divorced from meaning. Virtually no time is spent in relating the various representations—decimals, fractions, percents—to each other.31
While these are all significant problems and oversights, however, there are more basic problems with traditional instruction. The central problem with most textbook instruction, many researchers agree,32 is the failure of textbooks to provide a grounding for the major conceptual shift to multiplicative reasoning that is essential to mastering rational number. To support this claim, let us look at how rational number is typically introduced in traditional practice.
Most of us learned fractions with the model of a pie chart, and for many people, fractions remain inextricably linked to a picture of a partly shaded shape. Instruction traditionally begins with the presentation of pictures of circles (pies) and rectangles (cakes) that are partitioned and partially shaded. First, students are asked to count the number of parts in the whole shape and then the number of parts shaded. They then use these counts as the basis for naming and symbolically representing fractions. They learn that the top number, the numerator, always indicates how many pieces are shaded and that the bottom number, the denominator, always tells how many pieces there are in all. Next, using these same sorts of pictures (see Figure 7-3), instruction continues with simple addition and subtraction operations: “Two shaded 1/4 pieces (the bottom half of the circle) + 1 shaded 1/4 piece (the top left piece of the circle) = 3 shaded 1/4 pieces or 3/4.”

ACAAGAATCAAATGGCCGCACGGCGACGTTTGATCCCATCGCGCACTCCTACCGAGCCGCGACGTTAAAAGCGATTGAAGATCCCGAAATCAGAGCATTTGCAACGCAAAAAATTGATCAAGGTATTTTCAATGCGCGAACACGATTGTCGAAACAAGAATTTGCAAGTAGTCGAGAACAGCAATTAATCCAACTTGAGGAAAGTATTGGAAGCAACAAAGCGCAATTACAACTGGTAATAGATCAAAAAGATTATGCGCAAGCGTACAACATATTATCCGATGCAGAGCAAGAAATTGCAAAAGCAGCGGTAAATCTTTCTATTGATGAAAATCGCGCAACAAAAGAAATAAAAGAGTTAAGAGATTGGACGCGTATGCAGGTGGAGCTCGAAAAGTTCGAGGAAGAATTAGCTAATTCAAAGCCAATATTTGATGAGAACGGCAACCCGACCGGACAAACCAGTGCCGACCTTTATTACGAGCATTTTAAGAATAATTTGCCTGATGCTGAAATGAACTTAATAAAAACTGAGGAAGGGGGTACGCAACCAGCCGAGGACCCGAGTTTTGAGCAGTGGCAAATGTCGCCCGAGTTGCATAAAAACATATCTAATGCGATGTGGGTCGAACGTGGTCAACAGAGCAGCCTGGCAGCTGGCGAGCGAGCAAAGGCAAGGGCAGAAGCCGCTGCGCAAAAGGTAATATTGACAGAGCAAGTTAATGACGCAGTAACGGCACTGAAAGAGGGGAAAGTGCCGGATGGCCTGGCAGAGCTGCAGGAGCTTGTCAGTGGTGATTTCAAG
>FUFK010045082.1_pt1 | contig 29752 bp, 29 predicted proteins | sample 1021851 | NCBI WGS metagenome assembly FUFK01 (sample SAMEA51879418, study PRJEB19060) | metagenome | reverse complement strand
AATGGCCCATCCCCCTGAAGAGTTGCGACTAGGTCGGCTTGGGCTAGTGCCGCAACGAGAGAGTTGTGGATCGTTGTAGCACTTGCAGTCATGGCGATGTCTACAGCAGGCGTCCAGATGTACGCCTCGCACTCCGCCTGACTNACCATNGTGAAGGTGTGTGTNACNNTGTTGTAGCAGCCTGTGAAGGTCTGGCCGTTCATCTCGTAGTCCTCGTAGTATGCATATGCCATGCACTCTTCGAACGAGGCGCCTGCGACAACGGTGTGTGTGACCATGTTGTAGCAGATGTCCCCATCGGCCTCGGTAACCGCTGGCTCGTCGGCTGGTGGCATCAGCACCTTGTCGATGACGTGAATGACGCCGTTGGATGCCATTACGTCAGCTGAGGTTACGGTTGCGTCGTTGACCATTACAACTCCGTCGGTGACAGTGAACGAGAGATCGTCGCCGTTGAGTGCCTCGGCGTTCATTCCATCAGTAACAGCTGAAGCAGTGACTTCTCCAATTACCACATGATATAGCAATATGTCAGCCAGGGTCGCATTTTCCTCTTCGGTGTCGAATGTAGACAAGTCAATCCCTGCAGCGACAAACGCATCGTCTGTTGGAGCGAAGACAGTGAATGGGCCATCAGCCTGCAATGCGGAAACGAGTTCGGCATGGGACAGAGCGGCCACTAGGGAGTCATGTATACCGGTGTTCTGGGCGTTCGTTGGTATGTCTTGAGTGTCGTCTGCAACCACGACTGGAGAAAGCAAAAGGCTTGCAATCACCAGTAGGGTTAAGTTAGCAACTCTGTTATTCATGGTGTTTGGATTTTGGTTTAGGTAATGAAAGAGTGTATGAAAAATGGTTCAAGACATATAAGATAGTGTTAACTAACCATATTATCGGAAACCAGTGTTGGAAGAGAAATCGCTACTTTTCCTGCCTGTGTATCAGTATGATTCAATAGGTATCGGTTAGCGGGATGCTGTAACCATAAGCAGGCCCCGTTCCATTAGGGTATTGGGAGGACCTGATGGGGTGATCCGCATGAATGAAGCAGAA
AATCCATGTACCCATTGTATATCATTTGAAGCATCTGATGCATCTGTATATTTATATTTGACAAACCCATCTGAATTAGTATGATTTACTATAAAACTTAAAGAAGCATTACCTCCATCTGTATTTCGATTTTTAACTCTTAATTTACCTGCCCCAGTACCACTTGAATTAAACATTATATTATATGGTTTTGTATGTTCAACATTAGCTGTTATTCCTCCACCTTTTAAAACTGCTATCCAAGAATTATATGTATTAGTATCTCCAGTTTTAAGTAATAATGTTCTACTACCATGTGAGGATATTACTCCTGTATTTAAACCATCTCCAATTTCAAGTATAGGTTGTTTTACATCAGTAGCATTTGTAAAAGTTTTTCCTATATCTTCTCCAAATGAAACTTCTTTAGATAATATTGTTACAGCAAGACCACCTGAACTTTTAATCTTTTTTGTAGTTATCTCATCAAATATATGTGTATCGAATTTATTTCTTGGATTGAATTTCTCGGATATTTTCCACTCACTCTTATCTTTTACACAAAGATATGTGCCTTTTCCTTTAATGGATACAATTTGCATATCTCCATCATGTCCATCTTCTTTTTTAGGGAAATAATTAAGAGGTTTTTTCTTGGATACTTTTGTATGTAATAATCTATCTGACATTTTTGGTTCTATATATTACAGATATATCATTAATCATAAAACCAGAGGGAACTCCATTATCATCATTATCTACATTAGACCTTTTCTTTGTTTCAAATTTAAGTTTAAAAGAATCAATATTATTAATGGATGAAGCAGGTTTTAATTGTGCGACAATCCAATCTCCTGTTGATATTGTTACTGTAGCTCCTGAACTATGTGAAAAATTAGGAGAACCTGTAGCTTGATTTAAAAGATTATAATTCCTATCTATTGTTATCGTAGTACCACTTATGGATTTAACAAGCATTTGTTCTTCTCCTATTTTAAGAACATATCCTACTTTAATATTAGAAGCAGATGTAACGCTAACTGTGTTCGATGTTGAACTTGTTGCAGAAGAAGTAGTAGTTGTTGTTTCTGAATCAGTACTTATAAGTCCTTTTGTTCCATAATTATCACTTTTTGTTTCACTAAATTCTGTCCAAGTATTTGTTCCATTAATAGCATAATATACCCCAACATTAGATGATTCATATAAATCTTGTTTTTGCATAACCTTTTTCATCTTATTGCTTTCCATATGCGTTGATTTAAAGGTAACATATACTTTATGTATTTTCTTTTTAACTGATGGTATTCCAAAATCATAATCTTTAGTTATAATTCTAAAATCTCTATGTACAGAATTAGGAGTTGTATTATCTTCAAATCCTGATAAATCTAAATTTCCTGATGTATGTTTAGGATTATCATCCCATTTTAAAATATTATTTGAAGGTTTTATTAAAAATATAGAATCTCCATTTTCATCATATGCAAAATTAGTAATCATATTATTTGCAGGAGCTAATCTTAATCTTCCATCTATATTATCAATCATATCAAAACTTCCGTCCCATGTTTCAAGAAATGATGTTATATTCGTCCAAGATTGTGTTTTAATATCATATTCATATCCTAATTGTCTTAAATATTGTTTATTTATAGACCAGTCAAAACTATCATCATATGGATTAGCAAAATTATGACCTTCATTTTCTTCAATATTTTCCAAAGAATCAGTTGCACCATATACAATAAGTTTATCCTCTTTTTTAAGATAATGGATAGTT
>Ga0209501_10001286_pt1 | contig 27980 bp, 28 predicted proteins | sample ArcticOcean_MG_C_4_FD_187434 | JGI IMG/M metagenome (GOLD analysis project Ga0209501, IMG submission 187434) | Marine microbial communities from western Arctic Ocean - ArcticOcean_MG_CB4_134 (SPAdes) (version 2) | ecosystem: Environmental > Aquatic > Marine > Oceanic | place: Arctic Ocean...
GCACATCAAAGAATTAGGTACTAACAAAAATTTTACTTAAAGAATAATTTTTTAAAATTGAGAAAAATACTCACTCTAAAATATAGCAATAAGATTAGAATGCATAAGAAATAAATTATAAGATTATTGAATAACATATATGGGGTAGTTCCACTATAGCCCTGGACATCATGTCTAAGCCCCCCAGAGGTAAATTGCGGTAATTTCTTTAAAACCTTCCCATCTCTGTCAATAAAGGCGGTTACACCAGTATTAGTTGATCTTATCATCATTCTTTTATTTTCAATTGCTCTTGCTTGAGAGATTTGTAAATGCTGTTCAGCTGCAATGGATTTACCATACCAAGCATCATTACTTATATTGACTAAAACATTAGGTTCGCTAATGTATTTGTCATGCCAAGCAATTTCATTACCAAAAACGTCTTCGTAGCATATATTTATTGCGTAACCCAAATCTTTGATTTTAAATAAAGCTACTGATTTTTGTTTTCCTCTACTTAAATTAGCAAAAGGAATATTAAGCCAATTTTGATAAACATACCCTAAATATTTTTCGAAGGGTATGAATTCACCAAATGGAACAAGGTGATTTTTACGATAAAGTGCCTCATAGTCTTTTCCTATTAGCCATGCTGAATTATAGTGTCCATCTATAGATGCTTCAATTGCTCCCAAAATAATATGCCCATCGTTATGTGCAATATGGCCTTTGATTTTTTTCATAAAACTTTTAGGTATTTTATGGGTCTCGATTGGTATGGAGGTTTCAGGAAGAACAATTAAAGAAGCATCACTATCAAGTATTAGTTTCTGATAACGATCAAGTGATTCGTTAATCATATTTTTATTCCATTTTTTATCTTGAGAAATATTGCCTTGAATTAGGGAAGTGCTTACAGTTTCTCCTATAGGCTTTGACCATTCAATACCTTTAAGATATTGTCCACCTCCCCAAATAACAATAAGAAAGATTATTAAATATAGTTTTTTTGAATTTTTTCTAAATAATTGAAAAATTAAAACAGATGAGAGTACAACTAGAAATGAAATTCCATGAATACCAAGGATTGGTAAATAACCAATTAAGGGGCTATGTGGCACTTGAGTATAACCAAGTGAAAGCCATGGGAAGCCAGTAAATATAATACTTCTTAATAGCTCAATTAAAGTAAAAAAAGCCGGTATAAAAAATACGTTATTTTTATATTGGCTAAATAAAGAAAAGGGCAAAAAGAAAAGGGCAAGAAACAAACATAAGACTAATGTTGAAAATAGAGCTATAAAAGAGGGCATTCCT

From a psychological perspective, this introduction is sound because it is based on students’ present knowledge and aligned with their experiences both in and out of school. We know that students’ formal mathematics programs have been based on counting, and that from everyday experience, students know about cutting equal pieces of pies and cakes. Thus, the act of assessing partitioned regions is well within their experience.
From a mathematical point of view, the rationale for this introduction is